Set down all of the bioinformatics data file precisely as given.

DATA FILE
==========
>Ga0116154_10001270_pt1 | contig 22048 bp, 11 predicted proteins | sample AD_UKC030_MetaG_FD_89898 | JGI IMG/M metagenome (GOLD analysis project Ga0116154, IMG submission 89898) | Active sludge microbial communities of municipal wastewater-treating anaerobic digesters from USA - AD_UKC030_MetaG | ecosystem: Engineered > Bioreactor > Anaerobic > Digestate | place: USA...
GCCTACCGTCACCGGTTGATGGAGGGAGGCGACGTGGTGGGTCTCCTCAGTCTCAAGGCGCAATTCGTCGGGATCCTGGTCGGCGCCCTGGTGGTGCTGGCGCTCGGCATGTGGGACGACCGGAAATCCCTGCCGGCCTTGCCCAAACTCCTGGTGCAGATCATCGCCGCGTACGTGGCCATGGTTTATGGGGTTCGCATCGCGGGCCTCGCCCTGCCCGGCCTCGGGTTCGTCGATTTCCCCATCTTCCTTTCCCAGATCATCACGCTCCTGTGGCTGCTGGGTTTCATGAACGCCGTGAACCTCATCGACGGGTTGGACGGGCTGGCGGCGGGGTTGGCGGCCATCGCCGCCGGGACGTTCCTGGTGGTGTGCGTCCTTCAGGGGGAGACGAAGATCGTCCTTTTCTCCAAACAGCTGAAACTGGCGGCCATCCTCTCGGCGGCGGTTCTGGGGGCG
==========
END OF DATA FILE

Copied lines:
>Ga0116154_10001270_pt1 | contig 22048 bp, 11 predicted proteins | sample AD_UKC030_MetaG_FD_89898 | JGI IMG/M metagenome (GOLD analysis project Ga0116154, IMG submission 89898) | Active sludge microbial communities of municipal wastewater-treating anaerobic digesters from USA - AD_UKC030_MetaG | ecosystem: Engineered > Bioreactor > Anaerobic > Digestate | place: USA...
GCCTACCGTCACCGGTTGATGGAGGGAGGCGACGTGGTGGGTCTCCTCAGTCTCAAGGCGCAATTCGTCGGGATCCTGGTCGGCGCCCTGGTGGTGCTGGCGCTCGGCATGTGGGACGACCGGAAATCCCTGCCGGCCTTGCCCAAACTCCTGGTGCAGATCATCGCCGCGTACGTGGCCATGGTTTATGGGGTTCGCATCGCGGGCCTCGCCCTGCCCGGCCTCGGGTTCGTCGATTTCCCCATCTTCCTTTCCCAGATCATCACGCTCCTGTGGCTGCTGGGTTTCATGAACGCCGTGAACCTCATCGACGGGTTGGACGGGCTGGCGGCGGGGTTGGCGGCCATCGCCGCCGGGACGTTCCTGGTGGTGTGCGTCCTTCAGGGGGAGACGAAGATCGTCCTTTTCTCCAAACAGCTGAAACTGGCGGCCATCCTCTCGGCGGCGGTTCTGGGGGCG